Matthew Bourbon, Inscrutable Author (detail), Acrylic on Canvas, 2014.
Matthew Bourbon’s latest exhibition of paintings, “Arch Deceivers,” on view at Avis Frank Gallery, immediately incurs a deluge of questions. His characteristic use of geometric blocks and striations of color to depict figures is as captivating as ever and never belie the narrative. The scenes hold the abstract and the representational components of the picture in a striking balance, but what are these people’s motives, their story? In Your Weakness is my Weakness, there is a man grabbing hold of another man’s arm in an act of intimacy, or is it a quiet anger? In Bad Actors, two men surreptitiously leaf through a binder- or are they benignly skimming the information?
To get to the bottom of the curious vignettes, the viewer could perhaps turn to the paintings within the paintings, usually a reliable purveyor of insight. Take Inscrutable Authors. Foregrounded is a human form, the head a patchwork of black and grey squares, the arms and torso horizontal bars of blues and ochers with two pixelated globules for hands. Painted in the background are enlarged typewriter keys and oversized pages of typewritten text, alongside tiny-pictures painted as though they are taped to the wall; a Magritte-esque pipe, Malevichian squares, a geometric black and white form twisted in on itself. One could attempt to deepen these images into metaphors, try to get at what symbolism the artwork and text could be referencing, but that somehow feels like over-analyzing and stretching the visual evidence.
Much of Bourbon’s recent work includes imagery “collaged” into the background (Bourbon often considers the works as collages when painting them), but in actuality the collaged elements don’t illuminate much about the scene at all. They don’t serve as points of entry to understanding the work, but nor are they red herrings. Bourbon knows that text in a painting will be read and interpreted, and image references will be tracked down – but to what end? It’s homage to, and disregard of, debates surrounding collage, and if the source material can ever exist independent of its content.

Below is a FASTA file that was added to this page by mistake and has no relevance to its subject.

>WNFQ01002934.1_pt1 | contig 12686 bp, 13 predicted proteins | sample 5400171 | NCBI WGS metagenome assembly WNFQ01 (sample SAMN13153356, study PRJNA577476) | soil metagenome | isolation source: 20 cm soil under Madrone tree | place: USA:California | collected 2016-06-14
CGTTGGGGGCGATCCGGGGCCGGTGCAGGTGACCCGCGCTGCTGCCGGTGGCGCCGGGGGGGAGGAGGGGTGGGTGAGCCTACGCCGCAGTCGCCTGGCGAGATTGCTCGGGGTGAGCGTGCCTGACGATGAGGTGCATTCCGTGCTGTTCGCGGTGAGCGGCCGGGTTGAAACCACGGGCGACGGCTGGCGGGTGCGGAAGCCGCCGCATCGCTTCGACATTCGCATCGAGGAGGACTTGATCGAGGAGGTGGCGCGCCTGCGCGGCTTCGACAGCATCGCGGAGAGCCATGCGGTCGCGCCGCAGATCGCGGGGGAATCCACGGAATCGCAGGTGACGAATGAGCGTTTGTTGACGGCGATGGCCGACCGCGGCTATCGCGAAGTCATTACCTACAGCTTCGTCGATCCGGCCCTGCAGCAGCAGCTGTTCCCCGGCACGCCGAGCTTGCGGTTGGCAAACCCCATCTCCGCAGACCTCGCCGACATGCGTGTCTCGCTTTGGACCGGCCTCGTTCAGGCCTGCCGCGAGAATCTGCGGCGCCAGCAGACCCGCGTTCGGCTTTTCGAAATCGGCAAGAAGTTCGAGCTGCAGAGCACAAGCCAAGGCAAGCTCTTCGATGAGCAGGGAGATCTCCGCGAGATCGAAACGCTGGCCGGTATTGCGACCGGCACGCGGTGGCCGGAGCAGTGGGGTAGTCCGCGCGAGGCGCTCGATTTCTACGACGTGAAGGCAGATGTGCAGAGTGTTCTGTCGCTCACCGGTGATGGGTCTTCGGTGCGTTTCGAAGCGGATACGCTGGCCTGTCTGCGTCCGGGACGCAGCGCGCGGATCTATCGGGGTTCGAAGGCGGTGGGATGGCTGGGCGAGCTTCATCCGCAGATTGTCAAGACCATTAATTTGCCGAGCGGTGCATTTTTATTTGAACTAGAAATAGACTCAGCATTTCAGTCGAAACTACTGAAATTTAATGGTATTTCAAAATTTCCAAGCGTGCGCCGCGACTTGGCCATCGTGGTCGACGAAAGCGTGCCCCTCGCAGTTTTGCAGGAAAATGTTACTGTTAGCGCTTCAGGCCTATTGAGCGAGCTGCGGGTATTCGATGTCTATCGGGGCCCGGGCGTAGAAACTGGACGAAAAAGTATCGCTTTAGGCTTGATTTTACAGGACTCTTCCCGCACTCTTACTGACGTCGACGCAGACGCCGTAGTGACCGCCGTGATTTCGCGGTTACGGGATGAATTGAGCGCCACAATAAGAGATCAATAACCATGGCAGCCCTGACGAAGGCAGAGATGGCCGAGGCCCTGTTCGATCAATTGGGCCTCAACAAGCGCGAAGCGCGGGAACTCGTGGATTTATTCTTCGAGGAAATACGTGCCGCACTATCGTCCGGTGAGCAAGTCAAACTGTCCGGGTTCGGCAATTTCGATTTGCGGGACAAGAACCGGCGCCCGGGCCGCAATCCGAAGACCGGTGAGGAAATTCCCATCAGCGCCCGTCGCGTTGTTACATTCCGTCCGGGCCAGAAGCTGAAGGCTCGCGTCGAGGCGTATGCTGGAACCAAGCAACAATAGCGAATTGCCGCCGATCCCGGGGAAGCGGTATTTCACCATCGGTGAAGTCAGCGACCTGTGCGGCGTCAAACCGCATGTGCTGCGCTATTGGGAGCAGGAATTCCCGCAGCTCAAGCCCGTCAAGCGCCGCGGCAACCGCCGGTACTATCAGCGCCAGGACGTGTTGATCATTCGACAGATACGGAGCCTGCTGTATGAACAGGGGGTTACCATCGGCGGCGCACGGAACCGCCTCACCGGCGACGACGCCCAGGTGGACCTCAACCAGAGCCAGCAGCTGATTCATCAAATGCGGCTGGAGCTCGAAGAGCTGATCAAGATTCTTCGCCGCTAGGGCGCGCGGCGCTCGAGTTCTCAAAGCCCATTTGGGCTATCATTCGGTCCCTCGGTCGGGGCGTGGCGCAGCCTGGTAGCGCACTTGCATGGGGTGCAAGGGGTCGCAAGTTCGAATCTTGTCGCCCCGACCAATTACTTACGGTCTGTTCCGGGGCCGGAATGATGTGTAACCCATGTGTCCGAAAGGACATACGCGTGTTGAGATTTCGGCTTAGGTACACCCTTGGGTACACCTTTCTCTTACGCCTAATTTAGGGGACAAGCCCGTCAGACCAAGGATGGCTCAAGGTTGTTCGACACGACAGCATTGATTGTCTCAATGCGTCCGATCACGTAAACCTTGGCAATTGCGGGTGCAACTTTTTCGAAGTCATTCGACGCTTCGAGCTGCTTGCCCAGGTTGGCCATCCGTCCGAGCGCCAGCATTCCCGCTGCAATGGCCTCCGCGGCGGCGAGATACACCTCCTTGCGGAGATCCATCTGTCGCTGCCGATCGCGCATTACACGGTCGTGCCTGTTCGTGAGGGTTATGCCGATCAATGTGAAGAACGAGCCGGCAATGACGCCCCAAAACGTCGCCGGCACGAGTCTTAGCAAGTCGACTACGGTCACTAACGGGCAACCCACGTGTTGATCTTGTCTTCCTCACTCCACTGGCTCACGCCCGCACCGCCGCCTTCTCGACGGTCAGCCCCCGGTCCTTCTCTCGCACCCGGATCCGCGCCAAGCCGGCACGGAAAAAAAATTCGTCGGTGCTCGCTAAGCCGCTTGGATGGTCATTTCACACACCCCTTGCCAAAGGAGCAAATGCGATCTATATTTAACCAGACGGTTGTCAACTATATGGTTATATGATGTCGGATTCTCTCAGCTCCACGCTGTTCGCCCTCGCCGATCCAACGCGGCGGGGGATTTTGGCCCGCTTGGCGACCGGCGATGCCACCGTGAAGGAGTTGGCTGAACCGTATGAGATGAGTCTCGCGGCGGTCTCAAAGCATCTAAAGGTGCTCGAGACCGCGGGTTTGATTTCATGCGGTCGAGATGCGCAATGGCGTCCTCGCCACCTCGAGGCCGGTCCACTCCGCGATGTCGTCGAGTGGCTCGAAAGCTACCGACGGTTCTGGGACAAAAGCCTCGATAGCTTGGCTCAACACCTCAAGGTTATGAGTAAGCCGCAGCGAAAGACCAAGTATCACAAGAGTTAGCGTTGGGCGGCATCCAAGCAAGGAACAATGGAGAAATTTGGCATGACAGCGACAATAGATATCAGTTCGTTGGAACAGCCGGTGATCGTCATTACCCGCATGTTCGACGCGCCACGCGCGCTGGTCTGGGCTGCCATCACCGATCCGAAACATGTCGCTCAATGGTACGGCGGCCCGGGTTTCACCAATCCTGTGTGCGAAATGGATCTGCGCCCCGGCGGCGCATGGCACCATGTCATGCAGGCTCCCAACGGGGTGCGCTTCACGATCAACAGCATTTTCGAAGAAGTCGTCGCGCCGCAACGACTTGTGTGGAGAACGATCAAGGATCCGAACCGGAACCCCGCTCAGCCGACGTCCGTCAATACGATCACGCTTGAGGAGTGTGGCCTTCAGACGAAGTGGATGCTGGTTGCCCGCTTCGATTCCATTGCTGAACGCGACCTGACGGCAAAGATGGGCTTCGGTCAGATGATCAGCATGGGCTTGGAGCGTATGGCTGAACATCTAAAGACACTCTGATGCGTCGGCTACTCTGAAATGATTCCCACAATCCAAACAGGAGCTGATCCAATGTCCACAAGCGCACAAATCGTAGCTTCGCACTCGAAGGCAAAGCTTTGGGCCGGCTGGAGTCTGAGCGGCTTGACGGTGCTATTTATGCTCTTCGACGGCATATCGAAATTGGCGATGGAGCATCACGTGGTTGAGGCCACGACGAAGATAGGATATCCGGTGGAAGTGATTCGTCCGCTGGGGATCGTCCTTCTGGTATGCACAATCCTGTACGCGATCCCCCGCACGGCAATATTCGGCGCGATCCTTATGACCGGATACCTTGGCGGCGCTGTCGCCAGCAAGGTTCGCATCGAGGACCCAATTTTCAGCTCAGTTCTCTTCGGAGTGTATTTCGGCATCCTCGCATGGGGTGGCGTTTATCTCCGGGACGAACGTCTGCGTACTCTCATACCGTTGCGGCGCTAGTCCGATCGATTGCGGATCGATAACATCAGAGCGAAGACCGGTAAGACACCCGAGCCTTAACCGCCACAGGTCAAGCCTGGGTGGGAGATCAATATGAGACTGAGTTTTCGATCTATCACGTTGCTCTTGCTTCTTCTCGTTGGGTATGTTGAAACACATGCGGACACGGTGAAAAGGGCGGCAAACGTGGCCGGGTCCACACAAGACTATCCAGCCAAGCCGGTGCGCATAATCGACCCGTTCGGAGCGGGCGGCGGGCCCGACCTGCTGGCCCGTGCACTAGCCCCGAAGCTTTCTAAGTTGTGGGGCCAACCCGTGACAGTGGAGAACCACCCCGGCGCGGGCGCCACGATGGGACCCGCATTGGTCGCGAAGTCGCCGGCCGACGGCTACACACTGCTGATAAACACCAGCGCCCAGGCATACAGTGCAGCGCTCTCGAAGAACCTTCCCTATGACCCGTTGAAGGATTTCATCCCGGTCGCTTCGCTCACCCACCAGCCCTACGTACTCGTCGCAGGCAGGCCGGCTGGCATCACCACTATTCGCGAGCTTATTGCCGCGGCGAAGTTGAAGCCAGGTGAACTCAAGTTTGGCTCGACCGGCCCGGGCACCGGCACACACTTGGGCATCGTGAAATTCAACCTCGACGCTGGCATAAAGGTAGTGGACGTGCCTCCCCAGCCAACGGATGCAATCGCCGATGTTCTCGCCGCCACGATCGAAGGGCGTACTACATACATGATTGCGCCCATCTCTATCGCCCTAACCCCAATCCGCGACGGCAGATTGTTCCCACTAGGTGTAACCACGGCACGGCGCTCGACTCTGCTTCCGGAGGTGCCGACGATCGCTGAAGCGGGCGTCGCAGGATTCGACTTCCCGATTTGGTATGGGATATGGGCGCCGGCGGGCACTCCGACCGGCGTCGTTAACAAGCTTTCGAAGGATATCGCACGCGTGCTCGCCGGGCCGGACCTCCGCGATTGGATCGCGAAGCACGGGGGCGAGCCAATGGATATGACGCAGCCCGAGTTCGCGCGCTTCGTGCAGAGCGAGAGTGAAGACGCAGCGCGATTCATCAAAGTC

Despite the abundance and variety of visual elements throughout the work, Bourbon keeps the canvas compositionally uncluttered and tightly edited, the finely rendered backgrounds and pulsating energy of the abstract figures playing off each other perfectly. In a work like Arch Deceivers, from which the show takes its title, the vertical bars of color that constitute the central figure seem as though they will glitch suddenly against the background, like an image flickering through the cathode ray tubes of an old television. In fact, their similarity to color bars makes me wonder if the fragmented streaks and chunks of color here are coalescing into representational figure, or on the edge of dissipating completely, as fleeting as the moments Bourbon captures on canvas.